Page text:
White House: Iran Continuing to Isolate Itself

Nov 29, 2009 3:09pm

Further setting the stage for a larger confrontation in December, the White House reacted Sunday afternoon to reports from Iranian media that the government in Tehran had ordered the construction of ten new nuclear sites.

"If true, this would be yet another serious violation of Iran's clear obligations under multiple UN security council resolutions, and another example of Iran choosing to isolate itself," White House Press Secretary Robert Gibbs said. "The international community has made clear that Iran has rights, but with those rights come responsibilities."

Gibbs referred to the 25-3 vote of the International Atomic Energy Agency board of governors on Friday to censure Iran for hiding the existence of a uranium enrichment facility near Qom. Every member of the United Nations Security Council — including China and Russia, which have been reluctant in the past to rebuke Iran — voted for censure, an act the White House said reflected President leadership and ability to build international consensus.

"As the overwhelming IAEA board of governors vote made clear, time is running out for Iran to address the international community's growing concerns about its nuclear program," Gibbs said today.

Iran's official government news agency IRNA reported earlier today that Iranian cabinet ministers, in a meeting chaired by Iranian President Mahmoud Ahmadinejad, told Iran's Atomic Energy Organization to begin building ten new nuclear sites to produce fuel for power plants to generate 20,000 megawatts of electricity. The IAEO was directed to begin construction on five sites and to make preparations for the other five within the next two months.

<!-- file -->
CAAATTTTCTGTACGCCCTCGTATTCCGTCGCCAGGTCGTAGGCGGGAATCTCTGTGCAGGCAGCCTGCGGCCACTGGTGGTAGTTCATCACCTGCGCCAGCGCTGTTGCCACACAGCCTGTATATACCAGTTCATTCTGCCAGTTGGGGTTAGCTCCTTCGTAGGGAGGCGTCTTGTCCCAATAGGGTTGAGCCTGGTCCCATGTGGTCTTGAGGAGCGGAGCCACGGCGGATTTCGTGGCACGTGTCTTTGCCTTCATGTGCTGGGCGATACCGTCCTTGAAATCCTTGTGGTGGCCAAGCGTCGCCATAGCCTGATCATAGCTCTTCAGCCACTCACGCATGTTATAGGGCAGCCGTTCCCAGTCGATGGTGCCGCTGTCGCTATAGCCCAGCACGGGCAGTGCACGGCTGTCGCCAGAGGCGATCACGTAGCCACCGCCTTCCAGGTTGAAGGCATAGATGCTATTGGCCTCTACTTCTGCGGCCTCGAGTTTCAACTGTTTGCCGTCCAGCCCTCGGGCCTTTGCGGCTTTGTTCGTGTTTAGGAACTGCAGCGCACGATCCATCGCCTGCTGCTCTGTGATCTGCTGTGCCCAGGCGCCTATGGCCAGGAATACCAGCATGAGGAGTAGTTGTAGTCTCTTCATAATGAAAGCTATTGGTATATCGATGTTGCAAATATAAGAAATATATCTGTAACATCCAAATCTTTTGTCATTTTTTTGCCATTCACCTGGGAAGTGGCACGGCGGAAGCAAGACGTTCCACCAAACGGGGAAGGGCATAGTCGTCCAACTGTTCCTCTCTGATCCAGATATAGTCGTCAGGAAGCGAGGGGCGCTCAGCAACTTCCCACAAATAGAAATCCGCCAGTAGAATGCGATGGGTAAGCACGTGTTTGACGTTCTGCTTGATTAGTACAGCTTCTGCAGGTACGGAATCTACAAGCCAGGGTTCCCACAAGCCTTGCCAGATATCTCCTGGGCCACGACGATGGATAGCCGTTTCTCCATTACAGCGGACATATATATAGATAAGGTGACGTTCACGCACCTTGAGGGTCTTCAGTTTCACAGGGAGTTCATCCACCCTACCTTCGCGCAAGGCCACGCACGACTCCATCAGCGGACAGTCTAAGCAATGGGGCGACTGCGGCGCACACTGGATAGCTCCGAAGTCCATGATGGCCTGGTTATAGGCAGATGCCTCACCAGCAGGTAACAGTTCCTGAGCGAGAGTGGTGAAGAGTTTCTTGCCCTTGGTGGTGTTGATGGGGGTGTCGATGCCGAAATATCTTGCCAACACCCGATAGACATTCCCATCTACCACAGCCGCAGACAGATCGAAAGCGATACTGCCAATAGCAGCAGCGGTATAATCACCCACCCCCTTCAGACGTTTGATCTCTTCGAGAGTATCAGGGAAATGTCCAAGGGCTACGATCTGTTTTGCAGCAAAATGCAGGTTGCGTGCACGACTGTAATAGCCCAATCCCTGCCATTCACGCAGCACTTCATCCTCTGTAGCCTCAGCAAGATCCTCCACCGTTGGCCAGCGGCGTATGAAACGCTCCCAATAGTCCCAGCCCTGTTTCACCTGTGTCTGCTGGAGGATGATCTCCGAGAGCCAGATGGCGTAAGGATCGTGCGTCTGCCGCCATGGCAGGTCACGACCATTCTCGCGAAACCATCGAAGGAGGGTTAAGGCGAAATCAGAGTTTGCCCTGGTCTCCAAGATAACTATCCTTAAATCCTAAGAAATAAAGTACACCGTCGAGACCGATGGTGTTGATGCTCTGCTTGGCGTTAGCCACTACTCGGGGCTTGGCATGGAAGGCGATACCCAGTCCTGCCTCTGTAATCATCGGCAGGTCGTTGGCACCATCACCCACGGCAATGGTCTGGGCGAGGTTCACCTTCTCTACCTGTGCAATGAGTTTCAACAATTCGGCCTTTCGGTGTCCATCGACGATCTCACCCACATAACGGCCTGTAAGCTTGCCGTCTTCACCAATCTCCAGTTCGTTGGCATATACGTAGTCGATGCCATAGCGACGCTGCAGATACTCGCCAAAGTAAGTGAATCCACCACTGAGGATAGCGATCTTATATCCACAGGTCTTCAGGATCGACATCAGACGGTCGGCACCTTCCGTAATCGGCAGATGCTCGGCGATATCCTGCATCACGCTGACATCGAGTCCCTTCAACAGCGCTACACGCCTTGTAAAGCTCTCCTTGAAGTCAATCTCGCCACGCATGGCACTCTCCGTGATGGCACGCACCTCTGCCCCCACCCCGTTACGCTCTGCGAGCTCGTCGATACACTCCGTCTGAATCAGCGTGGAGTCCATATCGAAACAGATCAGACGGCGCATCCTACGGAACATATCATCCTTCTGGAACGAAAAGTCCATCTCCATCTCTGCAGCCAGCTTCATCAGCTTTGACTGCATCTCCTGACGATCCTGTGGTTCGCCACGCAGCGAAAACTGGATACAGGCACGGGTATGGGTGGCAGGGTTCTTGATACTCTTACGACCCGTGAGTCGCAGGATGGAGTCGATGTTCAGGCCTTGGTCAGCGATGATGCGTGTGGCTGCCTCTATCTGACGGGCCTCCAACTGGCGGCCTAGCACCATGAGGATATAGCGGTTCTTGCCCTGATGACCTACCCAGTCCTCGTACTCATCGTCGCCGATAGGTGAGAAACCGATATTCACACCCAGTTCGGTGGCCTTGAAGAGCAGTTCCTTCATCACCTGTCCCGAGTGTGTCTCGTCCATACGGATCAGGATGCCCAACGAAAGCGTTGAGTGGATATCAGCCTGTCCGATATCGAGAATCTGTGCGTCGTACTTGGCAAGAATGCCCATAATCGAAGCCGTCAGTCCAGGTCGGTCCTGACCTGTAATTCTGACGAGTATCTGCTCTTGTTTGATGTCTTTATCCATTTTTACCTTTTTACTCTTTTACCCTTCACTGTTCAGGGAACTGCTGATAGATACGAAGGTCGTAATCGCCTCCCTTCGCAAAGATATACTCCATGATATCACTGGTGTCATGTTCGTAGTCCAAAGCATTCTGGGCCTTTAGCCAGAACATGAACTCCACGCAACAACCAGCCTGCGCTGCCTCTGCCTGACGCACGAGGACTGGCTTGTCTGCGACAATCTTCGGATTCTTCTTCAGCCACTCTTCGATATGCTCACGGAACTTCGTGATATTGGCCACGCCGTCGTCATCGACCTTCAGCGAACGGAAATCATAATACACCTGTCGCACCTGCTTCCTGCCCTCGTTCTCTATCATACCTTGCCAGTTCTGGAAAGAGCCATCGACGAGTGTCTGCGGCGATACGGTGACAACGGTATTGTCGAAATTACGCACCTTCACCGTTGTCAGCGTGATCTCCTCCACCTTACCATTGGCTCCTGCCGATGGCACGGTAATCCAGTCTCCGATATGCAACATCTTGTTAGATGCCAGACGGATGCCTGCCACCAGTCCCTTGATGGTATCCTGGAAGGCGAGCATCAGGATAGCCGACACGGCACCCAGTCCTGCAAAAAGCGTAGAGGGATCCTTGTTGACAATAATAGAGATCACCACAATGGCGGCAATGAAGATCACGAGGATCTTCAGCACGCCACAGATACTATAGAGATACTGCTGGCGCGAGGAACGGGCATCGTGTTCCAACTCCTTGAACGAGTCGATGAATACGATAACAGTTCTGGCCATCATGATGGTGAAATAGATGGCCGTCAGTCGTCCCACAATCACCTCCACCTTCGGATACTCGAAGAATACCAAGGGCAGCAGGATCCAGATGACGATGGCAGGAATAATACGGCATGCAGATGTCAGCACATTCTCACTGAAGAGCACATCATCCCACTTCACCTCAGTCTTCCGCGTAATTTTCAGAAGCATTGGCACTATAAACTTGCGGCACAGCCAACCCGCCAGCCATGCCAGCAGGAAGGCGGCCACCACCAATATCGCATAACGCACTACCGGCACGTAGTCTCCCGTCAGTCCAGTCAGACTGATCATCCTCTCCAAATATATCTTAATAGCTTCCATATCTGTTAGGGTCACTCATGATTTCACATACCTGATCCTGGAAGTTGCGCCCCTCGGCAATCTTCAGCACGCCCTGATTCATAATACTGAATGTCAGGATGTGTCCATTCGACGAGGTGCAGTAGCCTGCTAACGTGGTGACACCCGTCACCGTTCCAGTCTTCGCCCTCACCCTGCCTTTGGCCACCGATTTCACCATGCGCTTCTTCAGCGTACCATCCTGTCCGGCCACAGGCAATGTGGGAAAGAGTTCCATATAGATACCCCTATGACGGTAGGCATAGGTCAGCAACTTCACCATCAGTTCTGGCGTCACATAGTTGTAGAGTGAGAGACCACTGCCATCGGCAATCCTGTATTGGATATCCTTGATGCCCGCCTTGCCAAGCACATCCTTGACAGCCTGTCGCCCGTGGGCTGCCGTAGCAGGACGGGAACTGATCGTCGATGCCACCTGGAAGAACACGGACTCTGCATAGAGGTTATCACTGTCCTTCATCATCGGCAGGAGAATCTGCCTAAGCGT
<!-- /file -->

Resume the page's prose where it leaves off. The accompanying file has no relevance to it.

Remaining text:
“We need some 500,000 centrifuges to produce fuel for the power plants under construction to generate 20,000 megawatts of electricity for domestic use," Ahmadinejad was quoted as saying. ”We should be able to produce 250 – 300 tons of fuel per hour and to attain the goal we need more new modern centrifuges with higher speed."

As for the IAEA, Ahmadinejad said, "We welcome friendly ties with the world, in the meantime, we never let them violate the legitimate rights of Iranian nation as little as a needle-head."

IAEA director-general Mohamed ElBaradei last week sounded quite skeptical about efforts to convince Iran to end its uranium enrichment program, which could produce the materials necessary to construct a nuclear bomb. Iran is ignoring five United Nations Security Council resolutions calling upon the rogue nation to do so.

"There has been no movement on remaining issues of concern which need to be clarified for the agency to verify the exclusively peaceful nature of Iran's nuclear program," ElBaradei told the IAEA board of governors last week. "It is now well over a year since the agency was last able to engage Iran in discussions about these outstanding issues. We have effectively reached a dead end."

Iran's chief delegate to the atomic agency, Ali Asghar Soltanieh, had told the IAEA that "neither resolutions of the board of governors nor those of the United Nations Security Council, neither sanctions nor the threat of military attacks, can interrupt peaceful nuclear activities in Iran, even a second."

Iran's ability to carry out Ahmadinejad's orders are in question. Since 2000, Iran has constructed fewer than 9,000 centrifuges, experts say, making Ahmadinejad's call for 500,000 new ones quite a tall order.

After the IAEA censure, Iranian Parliament Speaker Ali Larijani threatened to stop cooperating at all with the international community, calling for his nation to "form a new type of relationship with the West….If the West continues to pressure us, then parliament can review Iran's cooperation level with the IAEA."


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